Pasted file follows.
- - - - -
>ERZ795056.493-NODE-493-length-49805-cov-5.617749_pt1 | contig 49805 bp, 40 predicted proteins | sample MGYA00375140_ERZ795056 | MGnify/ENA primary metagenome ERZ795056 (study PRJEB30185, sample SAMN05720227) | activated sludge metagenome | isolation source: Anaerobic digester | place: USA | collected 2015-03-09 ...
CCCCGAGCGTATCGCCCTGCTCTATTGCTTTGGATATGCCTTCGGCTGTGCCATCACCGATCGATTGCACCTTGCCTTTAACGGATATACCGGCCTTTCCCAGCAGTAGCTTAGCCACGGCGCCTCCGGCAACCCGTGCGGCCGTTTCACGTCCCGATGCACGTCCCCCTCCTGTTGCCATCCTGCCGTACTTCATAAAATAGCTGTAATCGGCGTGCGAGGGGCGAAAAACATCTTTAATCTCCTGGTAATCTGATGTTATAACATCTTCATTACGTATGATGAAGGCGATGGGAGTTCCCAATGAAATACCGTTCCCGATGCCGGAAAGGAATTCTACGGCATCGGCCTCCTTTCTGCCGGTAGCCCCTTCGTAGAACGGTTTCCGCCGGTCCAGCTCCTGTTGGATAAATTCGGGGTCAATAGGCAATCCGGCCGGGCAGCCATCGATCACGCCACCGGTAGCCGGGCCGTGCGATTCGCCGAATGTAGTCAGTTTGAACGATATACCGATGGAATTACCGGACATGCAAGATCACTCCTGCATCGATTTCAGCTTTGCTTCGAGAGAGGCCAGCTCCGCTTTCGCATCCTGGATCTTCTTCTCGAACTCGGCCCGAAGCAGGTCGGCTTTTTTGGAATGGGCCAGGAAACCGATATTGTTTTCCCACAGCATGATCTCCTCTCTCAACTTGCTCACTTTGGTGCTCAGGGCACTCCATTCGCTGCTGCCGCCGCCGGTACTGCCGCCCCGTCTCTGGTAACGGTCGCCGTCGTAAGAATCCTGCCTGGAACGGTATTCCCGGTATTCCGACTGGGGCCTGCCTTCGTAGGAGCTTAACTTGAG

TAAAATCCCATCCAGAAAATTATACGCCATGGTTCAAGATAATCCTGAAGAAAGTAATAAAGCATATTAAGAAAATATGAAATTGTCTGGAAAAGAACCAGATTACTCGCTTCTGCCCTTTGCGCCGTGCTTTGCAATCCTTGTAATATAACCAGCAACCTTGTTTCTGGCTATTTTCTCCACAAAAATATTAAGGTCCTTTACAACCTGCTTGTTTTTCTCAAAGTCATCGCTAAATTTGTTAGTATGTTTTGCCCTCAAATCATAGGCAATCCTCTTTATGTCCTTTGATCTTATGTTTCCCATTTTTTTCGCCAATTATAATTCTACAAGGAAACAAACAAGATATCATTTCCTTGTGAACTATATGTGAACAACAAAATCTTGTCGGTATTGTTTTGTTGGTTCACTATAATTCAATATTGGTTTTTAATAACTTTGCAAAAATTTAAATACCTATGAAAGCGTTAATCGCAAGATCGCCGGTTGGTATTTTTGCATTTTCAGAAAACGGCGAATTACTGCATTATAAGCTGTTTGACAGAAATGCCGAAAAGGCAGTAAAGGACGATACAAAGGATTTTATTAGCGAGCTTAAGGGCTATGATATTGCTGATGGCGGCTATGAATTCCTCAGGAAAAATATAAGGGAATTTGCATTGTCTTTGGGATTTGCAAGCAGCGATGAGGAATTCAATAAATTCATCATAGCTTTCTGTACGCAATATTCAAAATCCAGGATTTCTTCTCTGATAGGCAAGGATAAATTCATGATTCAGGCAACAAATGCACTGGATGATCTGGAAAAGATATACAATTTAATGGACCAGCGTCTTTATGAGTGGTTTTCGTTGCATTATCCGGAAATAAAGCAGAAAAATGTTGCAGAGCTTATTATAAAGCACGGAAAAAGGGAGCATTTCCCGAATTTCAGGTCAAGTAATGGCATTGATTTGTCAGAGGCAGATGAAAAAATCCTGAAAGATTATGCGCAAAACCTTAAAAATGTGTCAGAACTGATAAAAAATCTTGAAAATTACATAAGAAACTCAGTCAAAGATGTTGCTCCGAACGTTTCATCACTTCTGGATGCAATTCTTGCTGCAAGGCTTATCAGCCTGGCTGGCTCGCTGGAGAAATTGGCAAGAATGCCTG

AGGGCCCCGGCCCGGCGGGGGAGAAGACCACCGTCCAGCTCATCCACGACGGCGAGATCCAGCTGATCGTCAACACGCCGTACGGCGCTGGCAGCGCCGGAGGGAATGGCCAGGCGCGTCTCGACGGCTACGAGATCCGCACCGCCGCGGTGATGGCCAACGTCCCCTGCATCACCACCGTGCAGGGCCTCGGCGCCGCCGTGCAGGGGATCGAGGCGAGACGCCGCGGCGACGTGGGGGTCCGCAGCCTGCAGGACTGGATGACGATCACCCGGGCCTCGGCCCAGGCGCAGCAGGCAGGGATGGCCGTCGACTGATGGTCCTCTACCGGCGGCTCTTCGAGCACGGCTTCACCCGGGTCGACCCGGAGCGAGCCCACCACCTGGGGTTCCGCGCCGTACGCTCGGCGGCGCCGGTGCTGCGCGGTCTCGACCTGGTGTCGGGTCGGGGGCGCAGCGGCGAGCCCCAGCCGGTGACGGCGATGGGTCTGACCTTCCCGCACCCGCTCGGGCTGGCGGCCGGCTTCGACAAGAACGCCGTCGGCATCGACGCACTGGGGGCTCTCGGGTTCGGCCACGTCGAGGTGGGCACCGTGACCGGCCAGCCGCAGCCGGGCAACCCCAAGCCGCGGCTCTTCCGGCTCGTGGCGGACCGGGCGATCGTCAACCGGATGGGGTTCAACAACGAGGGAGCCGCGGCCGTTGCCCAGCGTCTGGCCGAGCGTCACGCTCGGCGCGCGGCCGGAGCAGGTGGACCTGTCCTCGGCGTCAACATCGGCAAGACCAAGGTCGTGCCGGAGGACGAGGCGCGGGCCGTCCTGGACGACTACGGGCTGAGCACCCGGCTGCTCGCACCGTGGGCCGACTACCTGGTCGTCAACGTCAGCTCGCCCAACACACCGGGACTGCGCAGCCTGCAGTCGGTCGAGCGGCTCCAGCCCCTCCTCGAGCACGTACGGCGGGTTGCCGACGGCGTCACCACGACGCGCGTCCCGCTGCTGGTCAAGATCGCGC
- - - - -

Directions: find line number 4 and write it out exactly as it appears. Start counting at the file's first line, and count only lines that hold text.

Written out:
AGGGCCCCGGCCCGGCGGGGGAGAAGACCACCGTCCAGCTCATCCACGACGGCGAGATCCAGCTGATCGTCAACACGCCGTACGGCGCTGGCAGCGCCGGAGGGAATGGCCAGGCGCGTCTCGACGGCTACGAGATCCGCACCGCCGCGGTGATGGCCAACGTCCCCTGCATCACCACCGTGCAGGGCCTCGGCGCCGCCGTGCAGGGGATCGAGGCGAGACGCCGCGGCGACGTGGGGGTCCGCAGCCTGCAGGACTGGATGACGATCACCCGGGCCTCGGCCCAGGCGCAGCAGGCAGGGATGGCCGTCGACTGATGGTCCTCTACCGGCGGCTCTTCGAGCACGGCTTCACCCGGGTCGACCCGGAGCGAGCCCACCACCTGGGGTTCCGCGCCGTACGCTCGGCGGCGCCGGTGCTGCGCGGTCTCGACCTGGTGTCGGGTCGGGGGCGCAGCGGCGAGCCCCAGCCGGTGACGGCGATGGGTCTGACCTTCCCGCACCCGCTCGGGCTGGCGGCCGGCTTCGACAAGAACGCCGTCGGCATCGACGCACTGGGGGCTCTCGGGTTCGGCCACGTCGAGGTGGGCACCGTGACCGGCCAGCCGCAGCCGGGCAACCCCAAGCCGCGGCTCTTCCGGCTCGTGGCGGACCGGGCGATCGTCAACCGGATGGGGTTCAACAACGAGGGAGCCGCGGCCGTTGCCCAGCGTCTGGCCGAGCGTCACGCTCGGCGCGCGGCCGGAGCAGGTGGACCTGTCCTCGGCGTCAACATCGGCAAGACCAAGGTCGTGCCGGAGGACGAGGCGCGGGCCGTCCTGGACGACTACGGGCTGAGCACCCGGCTGCTCGCACCGTGGGCCGACTACCTGGTCGTCAACGTCAGCTCGCCCAACACACCGGGACTGCGCAGCCTGCAGTCGGTCGAGCGGCTCCAGCCCCTCCTCGAGCACGTACGGCGGGTTGCCGACGGCGTCACCACGACGCGCGTCCCGCTGCTGGTCAAGATCGCGC